Timmy Barnett is a professional multi-instrumentalist, teacher, and software engineer. He holds a master’s degree in violin performance from Ball State University. He has been involved with many school districts as a weekly sectional coach and private lesson teacher. He has played violin and viola for many orchestras including the Danville Symphony Orchestra, Muncie Symphony Orchestra, Kokomo Symphony Orchestra, and has served as concertmaster for the Hendricks Symphony Orchestra and Fishers Chamber Orchestra. He plays and teaches a wide variety of genres including classical, jazz, Irish, and rock. He plays violin with !mindparade.
FLO (Free/Libre/Open) Music Projects
Kite Guitar is a revolutionary guitar that can easily access 7-limit just inotation. The first 16 harmonics from the series are all better tuned than 12 tone equal temperment.
The FLO Music Method is a music method that is free for all. It is for learning the most basic and fundamental concepts as well as newer and less familiar concepts such as playing 13-limit just intonation on violin using 41-edo (fingering chart for 3 strings of violin/viola/cello). It is FLO in that students and teachers can take any part of the method and adapt it however they wish.
Currently solo FLO (Free/Libre/Open) Music Projects
The code for all will be public under GPL by the end of this year
Music recordings and scores are either GPL or CC
Open Midi Interface is a midi controller I built in 2018.
Qwerty Stompbox / Mouse Expression Pedal / Phone Theremin is for turning unexpected devices into musical instruments. A stompbox is a general name for guitar effects footpedals. A piano sustain pedal is also a footpedal. If a pedal suddenly breaks, one should be able to dig up a qwerty keyboard from a closet and continue practicing without delay.
Phones have all kinds of useful hardware, but they do not make the hardwarer easily accessible. A phone with a broken screen still has a working accelerometer. While manufactures have no interest in helping users reuse their accelerometers, screens, leds, cameras, microphones, speakers, gps, these can still be accessed and more easily through software. In an ideal world, all these parts would be well documented on every phone and they could be easily reclaimed and reused for different purposes such as musical instruments or tools such as a tuner and metronome.
FLOrgan Pedalboard is a FLO organ pedalboard. The first working version of this was completed in 2017. This uses force sensetive resistors. This means that the pedalboard can sense velocity and after touch. These can also be ignored for all keypresses to be the same dynamic. This pedalboard is highly adaptible. I also included a standard midi jack so that it can go straight into a midi keyboard. The midi can also be sent to a computer through the usb jack.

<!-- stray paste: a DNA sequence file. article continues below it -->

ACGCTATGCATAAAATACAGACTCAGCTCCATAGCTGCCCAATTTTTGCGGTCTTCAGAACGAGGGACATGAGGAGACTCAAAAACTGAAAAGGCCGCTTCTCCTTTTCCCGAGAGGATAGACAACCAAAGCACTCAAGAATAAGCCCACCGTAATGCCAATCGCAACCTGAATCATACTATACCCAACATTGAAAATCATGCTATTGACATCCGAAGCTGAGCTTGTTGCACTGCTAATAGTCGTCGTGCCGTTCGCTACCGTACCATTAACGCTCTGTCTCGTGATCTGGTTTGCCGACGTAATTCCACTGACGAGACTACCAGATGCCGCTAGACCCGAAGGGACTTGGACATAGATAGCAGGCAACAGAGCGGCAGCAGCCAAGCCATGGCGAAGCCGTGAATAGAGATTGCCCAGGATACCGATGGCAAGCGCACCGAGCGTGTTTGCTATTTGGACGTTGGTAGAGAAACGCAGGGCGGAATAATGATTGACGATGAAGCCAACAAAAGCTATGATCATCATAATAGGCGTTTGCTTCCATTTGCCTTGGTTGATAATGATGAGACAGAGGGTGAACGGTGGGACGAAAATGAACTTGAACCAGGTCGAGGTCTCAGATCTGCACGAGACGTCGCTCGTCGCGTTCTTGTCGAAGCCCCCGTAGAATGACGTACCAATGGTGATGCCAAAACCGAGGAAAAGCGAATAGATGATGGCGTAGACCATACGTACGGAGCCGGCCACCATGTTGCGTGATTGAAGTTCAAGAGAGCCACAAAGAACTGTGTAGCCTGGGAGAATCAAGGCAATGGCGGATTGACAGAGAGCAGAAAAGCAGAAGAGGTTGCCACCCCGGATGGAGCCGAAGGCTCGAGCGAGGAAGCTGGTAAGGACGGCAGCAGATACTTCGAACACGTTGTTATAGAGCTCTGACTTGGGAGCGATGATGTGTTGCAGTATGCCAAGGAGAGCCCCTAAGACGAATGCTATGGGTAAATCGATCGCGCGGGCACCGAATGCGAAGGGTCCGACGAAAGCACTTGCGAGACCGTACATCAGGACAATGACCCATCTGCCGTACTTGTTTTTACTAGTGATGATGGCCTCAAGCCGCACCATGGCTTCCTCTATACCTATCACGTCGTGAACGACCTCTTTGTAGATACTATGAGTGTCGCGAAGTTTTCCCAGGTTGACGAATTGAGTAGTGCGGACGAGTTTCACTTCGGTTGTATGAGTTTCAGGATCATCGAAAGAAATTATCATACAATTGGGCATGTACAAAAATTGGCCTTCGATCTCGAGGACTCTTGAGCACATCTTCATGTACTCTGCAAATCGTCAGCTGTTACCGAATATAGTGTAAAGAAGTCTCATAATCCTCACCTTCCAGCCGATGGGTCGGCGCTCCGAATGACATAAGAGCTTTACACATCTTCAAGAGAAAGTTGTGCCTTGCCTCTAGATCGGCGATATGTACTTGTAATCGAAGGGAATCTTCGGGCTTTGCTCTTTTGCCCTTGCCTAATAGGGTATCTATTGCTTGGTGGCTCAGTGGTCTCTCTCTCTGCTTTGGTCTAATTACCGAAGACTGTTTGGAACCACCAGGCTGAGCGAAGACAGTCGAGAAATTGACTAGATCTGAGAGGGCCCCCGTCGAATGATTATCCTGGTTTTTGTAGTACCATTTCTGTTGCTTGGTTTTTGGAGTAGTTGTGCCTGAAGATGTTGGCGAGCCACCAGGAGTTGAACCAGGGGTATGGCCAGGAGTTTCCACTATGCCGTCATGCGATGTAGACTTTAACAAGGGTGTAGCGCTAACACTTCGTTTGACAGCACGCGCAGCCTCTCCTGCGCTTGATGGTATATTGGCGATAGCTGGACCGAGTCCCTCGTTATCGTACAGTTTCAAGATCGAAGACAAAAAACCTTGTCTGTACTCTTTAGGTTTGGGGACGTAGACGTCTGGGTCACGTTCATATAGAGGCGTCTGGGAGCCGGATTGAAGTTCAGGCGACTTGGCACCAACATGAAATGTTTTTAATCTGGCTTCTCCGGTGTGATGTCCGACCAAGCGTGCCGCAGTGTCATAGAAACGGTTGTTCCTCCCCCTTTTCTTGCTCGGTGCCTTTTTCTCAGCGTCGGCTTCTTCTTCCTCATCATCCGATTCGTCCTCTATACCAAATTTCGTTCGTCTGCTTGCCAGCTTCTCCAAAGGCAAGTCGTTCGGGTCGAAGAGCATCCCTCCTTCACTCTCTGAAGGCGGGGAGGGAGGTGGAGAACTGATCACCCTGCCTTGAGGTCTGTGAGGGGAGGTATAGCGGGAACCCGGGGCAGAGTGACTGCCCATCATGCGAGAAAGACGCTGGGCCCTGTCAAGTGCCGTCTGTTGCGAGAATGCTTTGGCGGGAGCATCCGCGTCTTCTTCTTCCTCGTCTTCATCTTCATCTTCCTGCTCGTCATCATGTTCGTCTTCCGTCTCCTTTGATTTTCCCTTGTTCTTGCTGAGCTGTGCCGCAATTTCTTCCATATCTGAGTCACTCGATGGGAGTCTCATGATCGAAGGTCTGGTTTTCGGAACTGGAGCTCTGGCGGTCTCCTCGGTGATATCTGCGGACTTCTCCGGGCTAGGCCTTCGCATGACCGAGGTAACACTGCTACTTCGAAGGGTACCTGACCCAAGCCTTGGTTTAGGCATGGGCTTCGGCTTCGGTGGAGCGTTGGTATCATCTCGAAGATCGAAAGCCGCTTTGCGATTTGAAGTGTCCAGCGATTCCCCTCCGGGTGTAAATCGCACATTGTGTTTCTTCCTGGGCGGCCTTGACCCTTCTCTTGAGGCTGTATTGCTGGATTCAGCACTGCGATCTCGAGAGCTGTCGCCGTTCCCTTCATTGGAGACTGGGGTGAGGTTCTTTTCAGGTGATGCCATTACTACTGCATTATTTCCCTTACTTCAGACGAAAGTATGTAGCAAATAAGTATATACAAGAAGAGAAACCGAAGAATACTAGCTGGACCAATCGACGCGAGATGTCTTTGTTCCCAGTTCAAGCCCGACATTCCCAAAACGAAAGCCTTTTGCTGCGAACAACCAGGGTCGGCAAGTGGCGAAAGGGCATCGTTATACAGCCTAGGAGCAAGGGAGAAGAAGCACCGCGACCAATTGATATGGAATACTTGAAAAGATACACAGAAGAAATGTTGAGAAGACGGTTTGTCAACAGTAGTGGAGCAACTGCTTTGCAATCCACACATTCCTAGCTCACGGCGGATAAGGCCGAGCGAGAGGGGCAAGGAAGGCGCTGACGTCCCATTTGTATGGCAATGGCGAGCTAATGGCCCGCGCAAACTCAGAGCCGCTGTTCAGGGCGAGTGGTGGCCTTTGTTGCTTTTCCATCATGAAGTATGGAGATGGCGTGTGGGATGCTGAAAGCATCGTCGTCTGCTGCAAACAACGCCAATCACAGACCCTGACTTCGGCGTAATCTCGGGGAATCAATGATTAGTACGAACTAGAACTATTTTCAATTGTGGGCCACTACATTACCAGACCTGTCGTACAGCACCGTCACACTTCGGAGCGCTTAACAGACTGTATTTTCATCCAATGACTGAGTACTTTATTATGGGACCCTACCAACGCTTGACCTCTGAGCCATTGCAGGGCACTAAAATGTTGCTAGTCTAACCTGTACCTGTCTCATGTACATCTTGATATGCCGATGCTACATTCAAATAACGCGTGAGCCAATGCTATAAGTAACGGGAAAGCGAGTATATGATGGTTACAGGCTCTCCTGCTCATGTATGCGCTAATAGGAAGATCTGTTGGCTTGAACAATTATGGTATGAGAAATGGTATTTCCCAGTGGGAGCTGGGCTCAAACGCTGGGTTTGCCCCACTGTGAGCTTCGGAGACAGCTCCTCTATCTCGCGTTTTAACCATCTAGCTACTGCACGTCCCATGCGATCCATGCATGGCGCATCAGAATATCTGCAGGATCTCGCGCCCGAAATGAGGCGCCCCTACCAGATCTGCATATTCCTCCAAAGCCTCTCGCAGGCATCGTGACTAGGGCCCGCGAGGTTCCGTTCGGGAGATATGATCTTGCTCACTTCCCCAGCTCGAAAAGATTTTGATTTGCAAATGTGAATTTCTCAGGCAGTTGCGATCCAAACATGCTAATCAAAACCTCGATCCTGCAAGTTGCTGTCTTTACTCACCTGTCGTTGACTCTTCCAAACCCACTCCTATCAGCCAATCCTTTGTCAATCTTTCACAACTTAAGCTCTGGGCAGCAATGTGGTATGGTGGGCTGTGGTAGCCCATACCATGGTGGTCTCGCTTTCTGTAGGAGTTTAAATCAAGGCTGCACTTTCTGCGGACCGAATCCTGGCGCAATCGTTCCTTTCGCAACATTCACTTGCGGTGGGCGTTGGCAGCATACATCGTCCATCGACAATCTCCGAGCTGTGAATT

Organs and grand pianos are instruments that are hard to access. They are both large and can be very expensive. Yet there is a huge supply of half working electronic organs and many can be found for free. New organ pedalboards with midi such as this one are extremely expensive, especially considering all the pedalboards that can be found for free. Older pedalboards predate midi, which makes them inaccessible unless you have the working organ to go with it.
Organs are also difficult to move. Of course you want your B3 and leslie speaker at a venue, but it comes at the price of transporting it there. You also need the space to keep an organ. Many organists travel to practice because they cannot do so effectively in their homes. A stand-alone pedalboard can be paired with a keyboard at home like this.
One can use FLO software for the sound sampling such as GrandOrgue.
Though functioning, this pedalboard is currently still very much a prototype as it still uses a breadboard. After releasing the code under GPL and finalizing the hardware for this one, I plan to make more in the future and support others doing the same.
Ode to Creative Commons
Short A Upminor Progression